Caught in the act of art vandalism

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The latest news in the art world is that the Isleworth Mona Lisa is now considered genuine, and not a fake. Named after a London suburb, where it was kept by a British art connoisseur about 90 years ago, its appearance after hibernation has probably been quite disturbing for the Louvre, where Leonardo Da Vinci’s Mona Lisa has been housed for three centuries and is the Museum’s biggest crowd puller. Reports say, it has now more or less been proven that Da Vinci did indeed create the other unfinished version many years earlier than the one at the Louvre, since it depicts a much younger Mona Lisa.

Another artwork which has been in the news is Delacroix’s Liberty Leading the People, which was vandalised about a week ago. Considered the ‘star exhibit’ in a recently opened subsidiary of the Louvre, a female visitor wrote ‘AE911’ on the right-hand corner of the painting with a black marker pen. Fortunately, the painting was not seriously damaged and a conservation expert was able to remove the writing without much trouble. The painting which portrays a bare-breasted woman at the head of a revolutionary charge, is now back in its original location.

This brings us back to the subject of security at museums across the globe. Museum authorities spend a major part of their funds in training personnel to be alert and vigilant in ensuring the safety of the precious works of art housed in their premises. The Louvre’s Mona Lisa, among the best-protected works of art in the world, has also faced many attacks of vandalism. Now encased in a bulletproof glass (a gift from Japan), it has had acid thrown at it followed by a rock thrown at it a few months later, then sprayed with red paint while on loan to the Tokyo National Museum and, most recently, faced the onslaught of a ceramic cup (bought at the Louvre’s gift shop) by a visitor. Fortunately, Da Vinci’s masterpiece has miraculously suffered no damage.

The ‘act of art vandalism’ is said to date back to 455 AD, when the Vandals invaded Rome, destroyed numerous artworks, and became forever associated with the willful defacement of art. Among other famous works of art that have suffered such vandalism is Rembrandt’s Night Watch (1642) at the Rijksmuseum in Amsterdam, which has been vandalised on three occasions. The first attempt was in 1911, when a former Navy chef attacked the piece with a knife, but failed to cut through the thick varnish. In 1975, the painting was repeatedly slashed by an unemployed school teacher. Though restored, traces of the cuts still remain. The third attempt was in 1990 when an escaped psychiatric patient sprayed sulphuric acid on the painting. This time only the varnish was damaged after guards quickly diluted the acid with water.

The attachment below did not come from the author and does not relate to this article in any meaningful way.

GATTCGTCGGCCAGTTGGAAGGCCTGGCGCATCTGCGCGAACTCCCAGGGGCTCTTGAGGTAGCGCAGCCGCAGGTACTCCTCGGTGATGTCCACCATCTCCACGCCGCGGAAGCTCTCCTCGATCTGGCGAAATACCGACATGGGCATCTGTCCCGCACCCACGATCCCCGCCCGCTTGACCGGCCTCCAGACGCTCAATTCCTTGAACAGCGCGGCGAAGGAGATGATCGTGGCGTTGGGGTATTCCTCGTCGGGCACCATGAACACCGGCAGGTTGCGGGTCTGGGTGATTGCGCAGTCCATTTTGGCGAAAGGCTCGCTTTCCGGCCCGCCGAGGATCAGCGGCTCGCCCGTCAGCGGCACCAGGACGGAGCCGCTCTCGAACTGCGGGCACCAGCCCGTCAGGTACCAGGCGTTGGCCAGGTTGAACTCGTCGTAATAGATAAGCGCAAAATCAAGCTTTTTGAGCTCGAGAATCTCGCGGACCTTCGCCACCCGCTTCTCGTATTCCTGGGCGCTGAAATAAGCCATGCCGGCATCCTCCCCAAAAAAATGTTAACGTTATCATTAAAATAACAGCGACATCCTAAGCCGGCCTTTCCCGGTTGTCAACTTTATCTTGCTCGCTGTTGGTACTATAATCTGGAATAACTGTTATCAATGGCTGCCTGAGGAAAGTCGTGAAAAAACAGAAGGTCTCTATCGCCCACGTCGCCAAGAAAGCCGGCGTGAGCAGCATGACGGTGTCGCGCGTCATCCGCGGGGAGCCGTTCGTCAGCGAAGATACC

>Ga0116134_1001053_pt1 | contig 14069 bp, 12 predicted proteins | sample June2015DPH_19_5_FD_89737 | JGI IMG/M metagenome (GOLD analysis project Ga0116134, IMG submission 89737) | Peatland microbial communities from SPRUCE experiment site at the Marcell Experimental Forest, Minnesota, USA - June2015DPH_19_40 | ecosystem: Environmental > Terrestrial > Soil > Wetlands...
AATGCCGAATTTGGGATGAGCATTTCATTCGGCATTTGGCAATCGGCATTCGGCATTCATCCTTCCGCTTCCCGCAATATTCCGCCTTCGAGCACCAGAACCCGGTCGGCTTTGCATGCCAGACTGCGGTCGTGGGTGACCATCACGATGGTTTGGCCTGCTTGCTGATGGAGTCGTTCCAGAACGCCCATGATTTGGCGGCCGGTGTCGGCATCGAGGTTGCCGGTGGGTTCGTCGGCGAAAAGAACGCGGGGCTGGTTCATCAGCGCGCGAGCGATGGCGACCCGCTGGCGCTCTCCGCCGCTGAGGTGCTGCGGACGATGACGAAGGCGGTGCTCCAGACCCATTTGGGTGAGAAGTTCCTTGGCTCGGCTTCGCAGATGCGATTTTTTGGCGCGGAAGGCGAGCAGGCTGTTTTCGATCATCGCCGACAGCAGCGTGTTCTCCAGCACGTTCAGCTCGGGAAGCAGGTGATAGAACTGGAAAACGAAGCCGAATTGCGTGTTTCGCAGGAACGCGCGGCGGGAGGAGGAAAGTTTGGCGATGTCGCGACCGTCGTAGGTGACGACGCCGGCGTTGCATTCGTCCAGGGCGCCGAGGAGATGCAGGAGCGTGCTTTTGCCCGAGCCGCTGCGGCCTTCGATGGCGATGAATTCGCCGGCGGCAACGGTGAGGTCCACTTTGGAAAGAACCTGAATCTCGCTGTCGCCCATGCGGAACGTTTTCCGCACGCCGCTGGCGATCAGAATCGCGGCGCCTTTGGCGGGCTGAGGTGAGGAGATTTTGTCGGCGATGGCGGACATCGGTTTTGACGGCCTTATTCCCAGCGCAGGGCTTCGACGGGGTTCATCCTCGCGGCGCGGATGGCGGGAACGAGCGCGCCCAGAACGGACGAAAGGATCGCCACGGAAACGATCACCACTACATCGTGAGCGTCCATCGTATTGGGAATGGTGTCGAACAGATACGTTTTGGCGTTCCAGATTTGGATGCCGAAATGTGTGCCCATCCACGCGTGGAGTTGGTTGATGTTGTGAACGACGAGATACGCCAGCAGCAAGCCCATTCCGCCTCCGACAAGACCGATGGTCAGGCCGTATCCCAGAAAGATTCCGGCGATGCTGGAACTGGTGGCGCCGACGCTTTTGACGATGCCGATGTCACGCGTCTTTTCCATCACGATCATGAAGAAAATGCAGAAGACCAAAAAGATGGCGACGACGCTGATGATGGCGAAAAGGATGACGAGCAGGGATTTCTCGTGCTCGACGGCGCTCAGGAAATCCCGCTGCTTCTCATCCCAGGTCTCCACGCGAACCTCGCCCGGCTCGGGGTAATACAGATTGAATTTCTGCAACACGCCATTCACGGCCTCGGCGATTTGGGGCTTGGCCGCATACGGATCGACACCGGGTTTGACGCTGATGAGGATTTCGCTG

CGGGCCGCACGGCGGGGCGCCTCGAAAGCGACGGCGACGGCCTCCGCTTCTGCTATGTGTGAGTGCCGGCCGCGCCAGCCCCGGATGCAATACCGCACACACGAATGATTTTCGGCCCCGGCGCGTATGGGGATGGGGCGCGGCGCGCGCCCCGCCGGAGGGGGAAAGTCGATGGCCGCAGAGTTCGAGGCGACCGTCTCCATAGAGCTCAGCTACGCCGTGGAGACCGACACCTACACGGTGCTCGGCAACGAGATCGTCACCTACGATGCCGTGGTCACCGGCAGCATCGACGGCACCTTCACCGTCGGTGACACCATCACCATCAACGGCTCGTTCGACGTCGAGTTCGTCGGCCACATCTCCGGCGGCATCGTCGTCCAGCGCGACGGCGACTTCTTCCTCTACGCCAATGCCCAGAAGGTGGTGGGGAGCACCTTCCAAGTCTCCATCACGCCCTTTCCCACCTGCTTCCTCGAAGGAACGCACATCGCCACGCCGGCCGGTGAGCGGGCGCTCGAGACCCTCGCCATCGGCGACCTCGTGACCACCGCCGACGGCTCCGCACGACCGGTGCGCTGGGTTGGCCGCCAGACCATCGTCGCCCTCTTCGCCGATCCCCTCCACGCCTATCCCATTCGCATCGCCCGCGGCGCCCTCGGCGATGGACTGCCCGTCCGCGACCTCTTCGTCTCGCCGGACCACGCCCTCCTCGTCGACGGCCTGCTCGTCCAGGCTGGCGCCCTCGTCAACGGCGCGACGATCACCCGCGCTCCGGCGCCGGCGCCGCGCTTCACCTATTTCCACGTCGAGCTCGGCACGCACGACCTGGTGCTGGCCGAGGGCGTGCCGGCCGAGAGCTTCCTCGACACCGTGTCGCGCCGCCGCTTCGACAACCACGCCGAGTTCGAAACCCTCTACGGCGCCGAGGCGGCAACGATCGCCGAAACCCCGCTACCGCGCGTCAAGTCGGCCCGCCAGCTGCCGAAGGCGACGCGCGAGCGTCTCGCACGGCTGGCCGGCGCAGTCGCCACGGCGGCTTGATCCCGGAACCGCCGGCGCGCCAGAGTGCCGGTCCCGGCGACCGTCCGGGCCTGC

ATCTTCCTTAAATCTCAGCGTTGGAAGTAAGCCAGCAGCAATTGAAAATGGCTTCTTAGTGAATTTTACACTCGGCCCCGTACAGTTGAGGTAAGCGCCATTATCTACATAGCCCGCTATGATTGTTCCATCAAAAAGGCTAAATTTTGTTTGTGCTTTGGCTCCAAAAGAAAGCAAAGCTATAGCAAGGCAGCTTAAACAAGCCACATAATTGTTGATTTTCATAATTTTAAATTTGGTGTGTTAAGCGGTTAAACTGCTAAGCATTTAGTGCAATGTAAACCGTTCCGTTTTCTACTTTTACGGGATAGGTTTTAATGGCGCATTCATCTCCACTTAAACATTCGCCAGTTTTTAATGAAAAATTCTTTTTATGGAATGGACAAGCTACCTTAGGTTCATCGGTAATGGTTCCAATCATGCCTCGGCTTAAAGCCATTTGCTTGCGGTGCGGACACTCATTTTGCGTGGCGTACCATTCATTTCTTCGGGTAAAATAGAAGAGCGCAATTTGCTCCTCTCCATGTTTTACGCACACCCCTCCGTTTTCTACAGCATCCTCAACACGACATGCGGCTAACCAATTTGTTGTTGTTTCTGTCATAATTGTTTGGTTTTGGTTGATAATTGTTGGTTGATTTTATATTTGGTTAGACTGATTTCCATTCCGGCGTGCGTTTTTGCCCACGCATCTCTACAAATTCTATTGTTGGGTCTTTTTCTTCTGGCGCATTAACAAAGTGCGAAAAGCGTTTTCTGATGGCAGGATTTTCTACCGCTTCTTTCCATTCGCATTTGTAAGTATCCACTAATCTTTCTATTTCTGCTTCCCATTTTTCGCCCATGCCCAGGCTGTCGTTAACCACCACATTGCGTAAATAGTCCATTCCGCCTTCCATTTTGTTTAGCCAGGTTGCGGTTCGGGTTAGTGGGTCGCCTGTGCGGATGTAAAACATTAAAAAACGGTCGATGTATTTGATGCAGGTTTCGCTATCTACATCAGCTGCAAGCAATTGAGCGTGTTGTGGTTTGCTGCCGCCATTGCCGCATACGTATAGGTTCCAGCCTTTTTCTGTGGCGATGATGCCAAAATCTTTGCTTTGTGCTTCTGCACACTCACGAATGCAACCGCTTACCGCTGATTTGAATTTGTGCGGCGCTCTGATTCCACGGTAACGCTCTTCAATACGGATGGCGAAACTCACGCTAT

The famous Rokeby Venus by Velazquez, that dates back to 1615, located at the National Gallery in London, was attacked with a meat cleaver in 1914 by suffragette Mary Richardson, who is said to have slashed it seven times. Thankfully, it was successfully repaired by the gallery’s chief restorer.

Even contemporary art has not been safe from vandalism. Last summer, an unknown person spray-painted the skirt of Damien Hirst’s 22ft high statue Charity, displayed on a balcony at the Royal West of England Academy of Art. The 3.5-tonne, piece was based on the collection box girl with teddy bear and leg in callipers image used by the disability charity, formerly known as The Spastics Society. More recently, one of Mark Rothko’s priceless murals (1958) located at London’s Tate Modern, was vandalised by a 26-year-old Polish national. News reports describe a man in his late 20s walking calmly up to the artwork titled Black on Maroon, to scrawl a graffiti message in black on the painting. The painting is one of a series, known as the Seagram murals, gifted to the Tate by the artist in 1969.

(The writer is a winner of many advertising

design awards and a painter of repute)


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